I believe we really do tend to complicate the Atonement in our lives.  It's already been taken care of; hence the Lord's declaration on the cross, "It is finished" (John 19:30).  It is our acceptance and receiving of that Atonement He made for us 2,000 years ago which is the only question.  Thus, believing Christ means you receive His Atonement and the reality of the remission of your sins. Yet
"Unfortunately, there are many members of the Church who simply do not believe this. Though they claim to have testimonies of Christ and of his gospel, they reject the witness of the scriptures and of the prophets about the good news of Christ's atonement. Often these people naively hold on to mutually contradictory propositions without even realizing the nature of the contradiction. For example, they may believe that the Church is true, that Jesus is the Christ, and that Joseph Smith was a prophet of God, while at the same time refusing to accept the possibility of their own complete forgiveness and eventual exaltation in the kingdom of God. They believe in Christ, but they do not believe Christ. He says, 'Though your sins be as scarlet, they shall be as white as snow. I can make you pure and worthy and celestial,' and they answer back, 'No, you can't. The gospel only works for other people; it won't work for me.'"  (Stephen E. Robinson, "Believing Christ" [Salt Lake City: Deseret Book, 1992], p. 8-9; also see here).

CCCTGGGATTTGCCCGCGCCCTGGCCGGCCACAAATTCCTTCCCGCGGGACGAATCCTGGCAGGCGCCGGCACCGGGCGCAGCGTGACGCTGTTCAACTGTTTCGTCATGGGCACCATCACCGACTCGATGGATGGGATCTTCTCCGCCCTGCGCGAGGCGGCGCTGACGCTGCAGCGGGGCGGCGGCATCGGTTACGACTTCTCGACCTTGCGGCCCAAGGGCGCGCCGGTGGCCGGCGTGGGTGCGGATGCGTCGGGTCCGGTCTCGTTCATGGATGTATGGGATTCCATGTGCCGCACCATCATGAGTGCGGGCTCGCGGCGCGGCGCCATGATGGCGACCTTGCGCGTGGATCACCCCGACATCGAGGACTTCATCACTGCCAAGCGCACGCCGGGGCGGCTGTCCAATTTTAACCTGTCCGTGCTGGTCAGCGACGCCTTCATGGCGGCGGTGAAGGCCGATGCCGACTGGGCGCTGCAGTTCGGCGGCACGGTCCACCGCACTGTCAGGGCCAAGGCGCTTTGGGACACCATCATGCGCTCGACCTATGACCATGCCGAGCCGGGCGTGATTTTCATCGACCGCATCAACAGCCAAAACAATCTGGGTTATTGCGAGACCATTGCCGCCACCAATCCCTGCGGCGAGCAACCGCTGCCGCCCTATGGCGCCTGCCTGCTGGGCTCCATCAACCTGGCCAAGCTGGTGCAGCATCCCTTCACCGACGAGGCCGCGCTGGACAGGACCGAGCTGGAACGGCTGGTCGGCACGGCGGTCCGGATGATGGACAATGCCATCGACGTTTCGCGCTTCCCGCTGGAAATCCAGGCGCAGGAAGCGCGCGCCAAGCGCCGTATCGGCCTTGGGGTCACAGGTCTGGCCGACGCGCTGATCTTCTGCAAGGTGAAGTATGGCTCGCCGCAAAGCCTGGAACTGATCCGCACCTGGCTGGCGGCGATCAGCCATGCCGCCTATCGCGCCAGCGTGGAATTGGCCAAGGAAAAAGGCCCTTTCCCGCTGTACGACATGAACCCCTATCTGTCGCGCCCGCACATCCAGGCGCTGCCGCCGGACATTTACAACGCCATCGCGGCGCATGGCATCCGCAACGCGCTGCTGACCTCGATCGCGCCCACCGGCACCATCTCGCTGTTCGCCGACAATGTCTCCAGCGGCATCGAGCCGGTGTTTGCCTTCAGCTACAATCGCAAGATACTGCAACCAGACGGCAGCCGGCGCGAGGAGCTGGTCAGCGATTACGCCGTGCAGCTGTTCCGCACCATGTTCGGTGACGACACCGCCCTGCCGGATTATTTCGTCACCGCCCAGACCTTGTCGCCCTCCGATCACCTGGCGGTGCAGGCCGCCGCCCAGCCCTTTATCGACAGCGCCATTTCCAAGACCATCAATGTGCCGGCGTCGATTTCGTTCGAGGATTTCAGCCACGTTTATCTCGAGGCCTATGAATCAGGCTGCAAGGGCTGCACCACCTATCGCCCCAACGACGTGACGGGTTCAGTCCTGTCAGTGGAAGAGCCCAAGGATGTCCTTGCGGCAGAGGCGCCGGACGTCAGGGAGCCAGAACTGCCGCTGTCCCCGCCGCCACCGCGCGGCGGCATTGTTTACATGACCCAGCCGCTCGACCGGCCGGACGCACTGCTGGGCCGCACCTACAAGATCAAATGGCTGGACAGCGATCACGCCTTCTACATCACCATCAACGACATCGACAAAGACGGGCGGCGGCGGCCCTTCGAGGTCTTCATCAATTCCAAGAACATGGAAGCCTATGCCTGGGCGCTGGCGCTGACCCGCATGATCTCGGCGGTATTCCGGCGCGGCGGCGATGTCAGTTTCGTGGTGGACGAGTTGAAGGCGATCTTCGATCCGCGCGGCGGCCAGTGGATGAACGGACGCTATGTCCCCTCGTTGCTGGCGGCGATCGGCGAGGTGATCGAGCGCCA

Another way you can avoid "looking downwards" from Christ is by shedding your ego and seeking the Holy Ghost's constant companionship in understanding and implementing Father's will.  For example, you can counter irritation not with a scowl, but a smile.  You can give warm praise instead of icy indifference.  You can choose to be understanding instead of abrupt.  You can replace rudeness and crudeness with love, patience and meekness.